“Here you go – from the bodega by my place. Best coffee in the city.” He took a loud slurp through the lid of his own and made appreciative sounds.

“Meyer’s plane is suppose to be on time so we ought to be just there to meet him. Let’s go, Ciccio.” Cheech swung the big limousine out into the traffic and in the mirror I saw the Lincoln with Charley and the other guns pull out right behind.

I drank some of my own coffee. He was right – it was very good. Joe has a unique philosophy: About matters of life and death he’s genuinely unconcerned but the trivial gets his full attention. Which bakery and whose stand can be trusted for produce, which shop for cheeses and which to buy pasta and olives, the butcher who knows how to trim pork correctly, the only good place to buy Chinese dumplings … going out for “just a few things” with Joe can take up most of the day, interrupted by a dozen or more unscheduled but crucial stops: for coffee, a pick-me-up liqueur, grilled meat on a stick from a street vendor and jokes, reports and updates with the owner on the health of various mutual acquaintances, friends and family members, and all the while running dissertations on architecture and history and where this or that poet or artist lived a hundred years ago, commiseration where required at the injustices meted out by both fate and the ponies, and handshakes and backslaps with friends on every block. Without even campaigning Joe could be mayor of the city, if there were still such a thing.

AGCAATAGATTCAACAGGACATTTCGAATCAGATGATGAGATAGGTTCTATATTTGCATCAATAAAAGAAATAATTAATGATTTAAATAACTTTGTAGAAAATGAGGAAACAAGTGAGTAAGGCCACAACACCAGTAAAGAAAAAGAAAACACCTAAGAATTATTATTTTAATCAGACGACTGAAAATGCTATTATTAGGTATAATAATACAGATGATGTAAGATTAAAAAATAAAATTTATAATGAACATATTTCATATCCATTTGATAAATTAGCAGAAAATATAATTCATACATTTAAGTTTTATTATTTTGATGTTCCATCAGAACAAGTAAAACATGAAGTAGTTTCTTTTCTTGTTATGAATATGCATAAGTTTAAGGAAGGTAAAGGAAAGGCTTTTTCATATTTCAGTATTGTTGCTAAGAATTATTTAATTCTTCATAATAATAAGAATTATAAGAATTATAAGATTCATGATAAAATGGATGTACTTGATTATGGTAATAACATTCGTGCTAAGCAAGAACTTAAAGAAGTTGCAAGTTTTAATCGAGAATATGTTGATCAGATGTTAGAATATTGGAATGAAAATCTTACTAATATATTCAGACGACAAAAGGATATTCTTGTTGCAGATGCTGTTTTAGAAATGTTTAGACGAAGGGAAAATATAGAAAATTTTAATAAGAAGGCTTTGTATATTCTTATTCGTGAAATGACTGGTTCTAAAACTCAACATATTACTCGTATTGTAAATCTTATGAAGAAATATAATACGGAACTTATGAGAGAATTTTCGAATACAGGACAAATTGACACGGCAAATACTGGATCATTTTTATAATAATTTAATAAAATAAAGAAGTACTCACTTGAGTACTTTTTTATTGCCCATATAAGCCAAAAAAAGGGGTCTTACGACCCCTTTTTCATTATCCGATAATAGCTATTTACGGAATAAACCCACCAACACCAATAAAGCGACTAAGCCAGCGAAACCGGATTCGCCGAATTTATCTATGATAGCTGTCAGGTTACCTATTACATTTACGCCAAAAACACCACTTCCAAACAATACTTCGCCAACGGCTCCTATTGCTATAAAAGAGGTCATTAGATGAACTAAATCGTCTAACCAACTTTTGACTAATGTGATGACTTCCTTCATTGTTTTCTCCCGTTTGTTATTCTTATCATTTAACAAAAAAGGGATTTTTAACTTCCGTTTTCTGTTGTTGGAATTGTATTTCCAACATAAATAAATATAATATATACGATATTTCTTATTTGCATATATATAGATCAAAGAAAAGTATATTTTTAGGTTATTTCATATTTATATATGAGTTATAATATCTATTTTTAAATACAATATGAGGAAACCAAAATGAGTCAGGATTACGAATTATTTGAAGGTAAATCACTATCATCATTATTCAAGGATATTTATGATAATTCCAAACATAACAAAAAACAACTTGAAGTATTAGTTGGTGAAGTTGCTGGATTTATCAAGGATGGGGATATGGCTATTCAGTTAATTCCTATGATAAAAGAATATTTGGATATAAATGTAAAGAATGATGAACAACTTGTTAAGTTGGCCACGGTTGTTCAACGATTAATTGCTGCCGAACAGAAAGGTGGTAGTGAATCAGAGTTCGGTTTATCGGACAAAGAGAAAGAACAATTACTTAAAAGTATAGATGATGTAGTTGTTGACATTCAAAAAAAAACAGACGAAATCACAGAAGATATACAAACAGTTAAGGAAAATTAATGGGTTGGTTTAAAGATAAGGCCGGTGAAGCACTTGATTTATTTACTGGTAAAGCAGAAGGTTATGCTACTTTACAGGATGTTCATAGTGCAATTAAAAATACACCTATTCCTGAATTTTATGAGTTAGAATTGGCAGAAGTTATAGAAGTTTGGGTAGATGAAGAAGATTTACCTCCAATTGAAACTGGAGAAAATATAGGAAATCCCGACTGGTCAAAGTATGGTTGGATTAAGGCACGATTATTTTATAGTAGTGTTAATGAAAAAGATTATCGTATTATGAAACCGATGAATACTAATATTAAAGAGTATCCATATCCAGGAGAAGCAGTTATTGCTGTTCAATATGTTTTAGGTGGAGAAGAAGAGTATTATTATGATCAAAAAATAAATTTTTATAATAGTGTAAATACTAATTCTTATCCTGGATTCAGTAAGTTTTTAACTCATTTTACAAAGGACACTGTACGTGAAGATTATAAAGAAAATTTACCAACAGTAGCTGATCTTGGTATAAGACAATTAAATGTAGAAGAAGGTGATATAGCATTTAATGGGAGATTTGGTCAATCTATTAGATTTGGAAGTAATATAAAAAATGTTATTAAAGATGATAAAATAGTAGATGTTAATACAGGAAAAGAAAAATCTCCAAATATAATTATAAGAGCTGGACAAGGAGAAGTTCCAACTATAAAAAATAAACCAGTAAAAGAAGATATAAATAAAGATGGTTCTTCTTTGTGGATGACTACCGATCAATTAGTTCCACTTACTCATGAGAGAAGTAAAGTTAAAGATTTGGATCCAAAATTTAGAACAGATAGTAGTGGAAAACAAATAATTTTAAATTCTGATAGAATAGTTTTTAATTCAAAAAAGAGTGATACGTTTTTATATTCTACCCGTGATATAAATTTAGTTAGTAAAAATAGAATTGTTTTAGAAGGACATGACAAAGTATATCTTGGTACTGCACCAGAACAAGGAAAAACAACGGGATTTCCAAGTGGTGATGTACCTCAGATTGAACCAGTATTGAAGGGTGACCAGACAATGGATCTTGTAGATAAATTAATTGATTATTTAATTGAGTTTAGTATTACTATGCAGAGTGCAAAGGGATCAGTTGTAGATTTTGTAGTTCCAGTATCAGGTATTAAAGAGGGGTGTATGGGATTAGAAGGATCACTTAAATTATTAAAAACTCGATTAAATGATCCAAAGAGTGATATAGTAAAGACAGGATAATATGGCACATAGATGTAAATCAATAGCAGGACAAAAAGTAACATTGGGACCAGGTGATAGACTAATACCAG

I rolled the window down and slipped on a pair of dark glasses; it was that bright, one of those New York mornings where it rains just before dawn and only enough so that the streets look new and clean and the concrete seems polished, cars and windshields sparkling and diamonds scattered in the grass on the median strip. Joe turned sideways in the front seat again as we shot into the Midtown Tunnel.

“How’d you sleep, giovanotto, after all that excitement?” He was smiling at his pun – John is Giovanni in Italian, and giovanotto is an affectionate term for “young man.”

“Like uno tesoro.”

“Oh, so you woke up crying, with wet diapers?” He punched the driver in the arm. “My bambino got shot at yesterday. Now he’s blooded. Ciò che non uccide, ingrassa, eh? What doesn’t kill him fattens the bull.”

“Right – ask the bull how he feels about it sometime.” We drove a little further then I asked: “So, what’s Meyer like?”